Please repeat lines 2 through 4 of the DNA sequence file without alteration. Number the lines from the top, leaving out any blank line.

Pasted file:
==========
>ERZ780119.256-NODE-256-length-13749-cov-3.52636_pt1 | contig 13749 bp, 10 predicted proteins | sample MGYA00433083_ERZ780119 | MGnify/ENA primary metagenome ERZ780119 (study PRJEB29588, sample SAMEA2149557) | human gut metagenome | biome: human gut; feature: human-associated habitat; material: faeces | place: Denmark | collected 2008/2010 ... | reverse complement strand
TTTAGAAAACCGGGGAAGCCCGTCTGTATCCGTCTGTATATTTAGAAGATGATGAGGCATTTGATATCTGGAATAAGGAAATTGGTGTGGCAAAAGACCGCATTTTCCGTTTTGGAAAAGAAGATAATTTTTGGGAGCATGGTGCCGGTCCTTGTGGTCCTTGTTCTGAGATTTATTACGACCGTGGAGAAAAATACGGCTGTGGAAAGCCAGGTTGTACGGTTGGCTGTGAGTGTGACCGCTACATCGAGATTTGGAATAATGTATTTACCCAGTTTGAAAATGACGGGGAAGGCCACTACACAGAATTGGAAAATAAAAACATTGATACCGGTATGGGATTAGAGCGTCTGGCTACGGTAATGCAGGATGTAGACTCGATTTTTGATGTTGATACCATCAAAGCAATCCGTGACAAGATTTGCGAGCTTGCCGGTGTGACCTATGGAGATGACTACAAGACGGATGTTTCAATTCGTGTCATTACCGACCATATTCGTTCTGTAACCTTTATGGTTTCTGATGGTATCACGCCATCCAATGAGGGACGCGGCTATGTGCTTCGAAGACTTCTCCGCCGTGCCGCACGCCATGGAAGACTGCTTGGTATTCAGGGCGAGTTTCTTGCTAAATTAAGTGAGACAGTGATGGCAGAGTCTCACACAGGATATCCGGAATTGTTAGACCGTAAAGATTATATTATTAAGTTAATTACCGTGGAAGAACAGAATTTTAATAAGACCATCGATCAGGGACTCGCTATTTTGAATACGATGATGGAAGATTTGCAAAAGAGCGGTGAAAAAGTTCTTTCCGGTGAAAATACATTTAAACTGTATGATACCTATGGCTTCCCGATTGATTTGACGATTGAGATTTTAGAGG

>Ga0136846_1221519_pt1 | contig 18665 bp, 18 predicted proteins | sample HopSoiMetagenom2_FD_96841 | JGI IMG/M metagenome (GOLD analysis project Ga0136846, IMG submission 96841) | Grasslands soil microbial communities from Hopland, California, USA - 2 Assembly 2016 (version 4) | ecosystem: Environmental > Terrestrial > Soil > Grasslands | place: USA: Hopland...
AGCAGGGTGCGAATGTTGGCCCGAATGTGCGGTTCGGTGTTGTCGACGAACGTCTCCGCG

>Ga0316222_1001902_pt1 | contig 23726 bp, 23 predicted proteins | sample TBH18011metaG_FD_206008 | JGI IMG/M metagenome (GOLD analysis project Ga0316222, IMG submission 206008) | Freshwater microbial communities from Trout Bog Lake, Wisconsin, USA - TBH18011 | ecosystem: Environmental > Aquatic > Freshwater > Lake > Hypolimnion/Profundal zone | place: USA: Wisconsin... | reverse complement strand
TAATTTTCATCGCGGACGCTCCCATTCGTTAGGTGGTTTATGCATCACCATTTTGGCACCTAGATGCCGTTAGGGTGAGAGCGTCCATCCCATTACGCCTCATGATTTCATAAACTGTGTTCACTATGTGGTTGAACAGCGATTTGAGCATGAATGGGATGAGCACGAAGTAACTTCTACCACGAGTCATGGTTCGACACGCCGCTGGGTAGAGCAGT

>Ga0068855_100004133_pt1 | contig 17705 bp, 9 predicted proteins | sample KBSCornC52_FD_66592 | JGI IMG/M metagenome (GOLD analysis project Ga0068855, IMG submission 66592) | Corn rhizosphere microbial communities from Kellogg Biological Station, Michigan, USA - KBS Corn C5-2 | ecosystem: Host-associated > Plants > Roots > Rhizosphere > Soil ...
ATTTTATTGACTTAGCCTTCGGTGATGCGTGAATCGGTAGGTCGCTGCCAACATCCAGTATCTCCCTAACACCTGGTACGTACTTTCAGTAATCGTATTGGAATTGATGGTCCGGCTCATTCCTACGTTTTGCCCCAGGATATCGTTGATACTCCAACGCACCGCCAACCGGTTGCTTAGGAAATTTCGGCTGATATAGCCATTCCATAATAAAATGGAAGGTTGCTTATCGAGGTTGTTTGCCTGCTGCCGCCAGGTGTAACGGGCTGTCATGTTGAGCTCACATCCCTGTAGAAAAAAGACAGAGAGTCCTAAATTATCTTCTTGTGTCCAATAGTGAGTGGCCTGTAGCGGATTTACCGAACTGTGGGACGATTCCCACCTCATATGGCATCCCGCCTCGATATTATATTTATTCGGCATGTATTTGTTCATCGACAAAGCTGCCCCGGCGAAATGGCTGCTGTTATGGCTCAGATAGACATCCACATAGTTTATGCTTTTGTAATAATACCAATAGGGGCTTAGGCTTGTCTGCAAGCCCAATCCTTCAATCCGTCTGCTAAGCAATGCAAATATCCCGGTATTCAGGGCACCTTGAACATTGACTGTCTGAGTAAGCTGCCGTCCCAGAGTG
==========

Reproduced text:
TTTAGAAAACCGGGGAAGCCCGTCTGTATCCGTCTGTATATTTAGAAGATGATGAGGCATTTGATATCTGGAATAAGGAAATTGGTGTGGCAAAAGACCGCATTTTCCGTTTTGGAAAAGAAGATAATTTTTGGGAGCATGGTGCCGGTCCTTGTGGTCCTTGTTCTGAGATTTATTACGACCGTGGAGAAAAATACGGCTGTGGAAAGCCAGGTTGTACGGTTGGCTGTGAGTGTGACCGCTACATCGAGATTTGGAATAATGTATTTACCCAGTTTGAAAATGACGGGGAAGGCCACTACACAGAATTGGAAAATAAAAACATTGATACCGGTATGGGATTAGAGCGTCTGGCTACGGTAATGCAGGATGTAGACTCGATTTTTGATGTTGATACCATCAAAGCAATCCGTGACAAGATTTGCGAGCTTGCCGGTGTGACCTATGGAGATGACTACAAGACGGATGTTTCAATTCGTGTCATTACCGACCATATTCGTTCTGTAACCTTTATGGTTTCTGATGGTATCACGCCATCCAATGAGGGACGCGGCTATGTGCTTCGAAGACTTCTCCGCCGTGCCGCACGCCATGGAAGACTGCTTGGTATTCAGGGCGAGTTTCTTGCTAAATTAAGTGAGACAGTGATGGCAGAGTCTCACACAGGATATCCGGAATTGTTAGACCGTAAAGATTATATTATTAAGTTAATTACCGTGGAAGAACAGAATTTTAATAAGACCATCGATCAGGGACTCGCTATTTTGAATACGATGATGGAAGATTTGCAAAAGAGCGGTGAAAAAGTTCTTTCCGGTGAAAATACATTTAAACTGTATGATACCTATGGCTTCCCGATTGATTTGACGATTGAGATTTTAGAGG

>Ga0136846_1221519_pt1 | contig 18665 bp, 18 predicted proteins | sample HopSoiMetagenom2_FD_96841 | JGI IMG/M metagenome (GOLD analysis project Ga0136846, IMG submission 96841) | Grasslands soil microbial communities from Hopland, California, USA - 2 Assembly 2016 (version 4) | ecosystem: Environmental > Terrestrial > Soil > Grasslands | place: USA: Hopland...
AGCAGGGTGCGAATGTTGGCCCGAATGTGCGGTTCGGTGTTGTCGACGAACGTCTCCGCG